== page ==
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Brian D. Morrison’s piece “A History of Sacrifice” appears in Midwestern Gothic Issue 14, out now.
How long have you been writing?
I started writing in high school, though I thought I could be a songwriter then. Lyrics are strange animals; poems bit far better. I went to Bowling Green State University to learn fiction with the hopes of becoming a novelist. But the first time I wrote “real” poetry, I was hooked.
What’s your connection to the Midwest?
I grew up in Sidney, Ohio. The Midwest has always been a beautiful place to me. I can’t imagine living anywhere else.
How has the Midwest influenced your writing?
Agriculture. I find myself writing more and more about farms and rivers. The things that rivers do for farms. The things farms do to rivers. The life of the rugged individual is absolutely a draw.
Why do you believe there has never really been a regionalist push for Midwestern writing in the past like there has with the South or even the West Coast?
This question, in my mind, can’t be addressed without considering David Foster Wallace. His writing is for Illinois what Faulkner’s is for Mississippi (at least for the literary crowd).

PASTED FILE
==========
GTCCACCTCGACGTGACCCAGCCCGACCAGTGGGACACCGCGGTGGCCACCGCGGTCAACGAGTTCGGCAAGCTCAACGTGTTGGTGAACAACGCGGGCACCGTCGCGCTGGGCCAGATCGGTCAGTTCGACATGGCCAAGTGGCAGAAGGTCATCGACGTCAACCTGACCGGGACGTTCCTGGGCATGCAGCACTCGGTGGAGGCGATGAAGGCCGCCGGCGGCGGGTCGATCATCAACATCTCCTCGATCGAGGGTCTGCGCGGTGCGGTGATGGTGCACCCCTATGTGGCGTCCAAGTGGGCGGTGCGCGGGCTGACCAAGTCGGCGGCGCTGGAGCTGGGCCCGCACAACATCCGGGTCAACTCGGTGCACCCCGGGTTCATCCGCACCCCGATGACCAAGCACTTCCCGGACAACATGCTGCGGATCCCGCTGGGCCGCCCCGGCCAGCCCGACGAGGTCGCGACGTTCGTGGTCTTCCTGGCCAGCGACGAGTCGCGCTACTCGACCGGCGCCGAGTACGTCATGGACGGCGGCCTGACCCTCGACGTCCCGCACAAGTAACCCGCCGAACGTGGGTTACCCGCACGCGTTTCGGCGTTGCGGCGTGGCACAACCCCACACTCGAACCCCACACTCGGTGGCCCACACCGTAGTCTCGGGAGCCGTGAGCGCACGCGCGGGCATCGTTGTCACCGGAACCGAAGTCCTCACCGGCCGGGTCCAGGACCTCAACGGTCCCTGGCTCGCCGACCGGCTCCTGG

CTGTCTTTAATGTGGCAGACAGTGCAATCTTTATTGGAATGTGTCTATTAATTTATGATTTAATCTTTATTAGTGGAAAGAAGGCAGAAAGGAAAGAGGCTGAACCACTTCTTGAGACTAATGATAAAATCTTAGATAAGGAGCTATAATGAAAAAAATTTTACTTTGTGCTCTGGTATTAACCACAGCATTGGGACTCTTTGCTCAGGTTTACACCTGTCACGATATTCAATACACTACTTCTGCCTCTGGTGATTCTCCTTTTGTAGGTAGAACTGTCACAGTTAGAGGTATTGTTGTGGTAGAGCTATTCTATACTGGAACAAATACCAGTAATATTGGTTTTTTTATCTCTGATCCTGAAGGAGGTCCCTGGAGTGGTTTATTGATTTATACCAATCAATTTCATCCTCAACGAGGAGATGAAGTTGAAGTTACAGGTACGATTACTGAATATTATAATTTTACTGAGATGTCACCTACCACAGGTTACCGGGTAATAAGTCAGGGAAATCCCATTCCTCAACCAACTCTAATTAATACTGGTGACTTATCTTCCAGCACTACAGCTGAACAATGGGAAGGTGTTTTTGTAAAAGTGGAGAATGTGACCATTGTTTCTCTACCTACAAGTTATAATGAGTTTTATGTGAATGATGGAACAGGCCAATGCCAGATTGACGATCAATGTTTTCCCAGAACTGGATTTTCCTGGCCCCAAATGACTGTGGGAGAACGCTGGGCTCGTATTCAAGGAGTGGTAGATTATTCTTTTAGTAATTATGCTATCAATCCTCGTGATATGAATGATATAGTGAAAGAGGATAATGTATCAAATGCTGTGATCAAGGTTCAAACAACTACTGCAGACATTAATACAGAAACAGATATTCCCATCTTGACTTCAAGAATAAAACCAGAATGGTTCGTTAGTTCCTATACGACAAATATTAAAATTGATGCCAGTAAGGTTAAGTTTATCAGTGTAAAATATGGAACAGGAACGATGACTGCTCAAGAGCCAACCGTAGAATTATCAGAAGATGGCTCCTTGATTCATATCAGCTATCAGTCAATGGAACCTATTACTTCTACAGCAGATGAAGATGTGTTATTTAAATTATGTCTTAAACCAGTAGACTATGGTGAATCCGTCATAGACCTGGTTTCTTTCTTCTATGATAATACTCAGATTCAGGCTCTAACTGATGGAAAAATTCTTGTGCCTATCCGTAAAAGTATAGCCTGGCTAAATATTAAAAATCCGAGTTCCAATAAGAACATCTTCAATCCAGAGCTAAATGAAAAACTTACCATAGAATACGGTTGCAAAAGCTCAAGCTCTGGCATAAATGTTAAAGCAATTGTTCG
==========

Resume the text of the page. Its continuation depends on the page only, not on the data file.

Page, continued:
How do you feel about social media to promote your writing, and do you use it?
I have so far avoided Twitter, though I do use Facebook to share information about upcoming journal solicitations and publications.
W. S. Merwin’s The Lice.
Fried green tomatoes. I spent seven years in Alabama, and my mother is from Tennessee. There was no avoiding these abominations of fruit, but I’m glad to know them.
If you could have coffee (or tea or a beer) with any literary figure, alive or dead, who would it be?
Rainer Maria Rilke. I’ve heard he was kind of a jerk, but his writing is gorgeous. Just knowing the writer who penned some of the things he did would be a great privilege.
Where can we find more information about you?
I have a poem on verse daily with links to some other online work. I can also be found on Facebook. The Ball State University English Department blog is another source.